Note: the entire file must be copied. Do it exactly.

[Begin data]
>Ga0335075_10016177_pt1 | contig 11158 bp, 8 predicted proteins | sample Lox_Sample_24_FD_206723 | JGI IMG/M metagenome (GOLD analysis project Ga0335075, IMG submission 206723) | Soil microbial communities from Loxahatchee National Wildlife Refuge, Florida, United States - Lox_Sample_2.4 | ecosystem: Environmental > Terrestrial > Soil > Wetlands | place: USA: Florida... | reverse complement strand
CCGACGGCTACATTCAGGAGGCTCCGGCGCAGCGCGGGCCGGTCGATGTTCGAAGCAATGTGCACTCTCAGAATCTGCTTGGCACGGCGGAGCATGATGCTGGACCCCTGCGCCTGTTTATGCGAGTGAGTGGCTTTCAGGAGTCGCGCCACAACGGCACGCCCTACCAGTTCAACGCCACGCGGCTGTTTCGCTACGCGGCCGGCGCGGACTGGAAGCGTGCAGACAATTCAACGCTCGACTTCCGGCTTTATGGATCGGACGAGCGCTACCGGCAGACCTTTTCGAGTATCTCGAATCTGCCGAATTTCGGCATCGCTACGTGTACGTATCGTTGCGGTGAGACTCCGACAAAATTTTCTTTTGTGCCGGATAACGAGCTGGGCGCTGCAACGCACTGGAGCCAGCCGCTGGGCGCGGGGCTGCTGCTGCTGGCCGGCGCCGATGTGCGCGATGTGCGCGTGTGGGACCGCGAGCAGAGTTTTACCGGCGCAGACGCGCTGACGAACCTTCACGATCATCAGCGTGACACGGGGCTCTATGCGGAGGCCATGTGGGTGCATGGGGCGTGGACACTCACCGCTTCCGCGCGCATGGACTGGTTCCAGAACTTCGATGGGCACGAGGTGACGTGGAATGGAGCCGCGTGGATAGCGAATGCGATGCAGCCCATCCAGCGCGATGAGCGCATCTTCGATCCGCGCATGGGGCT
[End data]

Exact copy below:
>Ga0335075_10016177_pt1 | contig 11158 bp, 8 predicted proteins | sample Lox_Sample_24_FD_206723 | JGI IMG/M metagenome (GOLD analysis project Ga0335075, IMG submission 206723) | Soil microbial communities from Loxahatchee National Wildlife Refuge, Florida, United States - Lox_Sample_2.4 | ecosystem: Environmental > Terrestrial > Soil > Wetlands | place: USA: Florida... | reverse complement strand
CCGACGGCTACATTCAGGAGGCTCCGGCGCAGCGCGGGCCGGTCGATGTTCGAAGCAATGTGCACTCTCAGAATCTGCTTGGCACGGCGGAGCATGATGCTGGACCCCTGCGCCTGTTTATGCGAGTGAGTGGCTTTCAGGAGTCGCGCCACAACGGCACGCCCTACCAGTTCAACGCCACGCGGCTGTTTCGCTACGCGGCCGGCGCGGACTGGAAGCGTGCAGACAATTCAACGCTCGACTTCCGGCTTTATGGATCGGACGAGCGCTACCGGCAGACCTTTTCGAGTATCTCGAATCTGCCGAATTTCGGCATCGCTACGTGTACGTATCGTTGCGGTGAGACTCCGACAAAATTTTCTTTTGTGCCGGATAACGAGCTGGGCGCTGCAACGCACTGGAGCCAGCCGCTGGGCGCGGGGCTGCTGCTGCTGGCCGGCGCCGATGTGCGCGATGTGCGCGTGTGGGACCGCGAGCAGAGTTTTACCGGCGCAGACGCGCTGACGAACCTTCACGATCATCAGCGTGACACGGGGCTCTATGCGGAGGCCATGTGGGTGCATGGGGCGTGGACACTCACCGCTTCCGCGCGCATGGACTGGTTCCAGAACTTCGATGGGCACGAGGTGACGTGGAATGGAGCCGCGTGGATAGCGAATGCGATGCAGCCCATCCAGCGCGATGAGCGCATCTTCGATCCGCGCATGGGGCT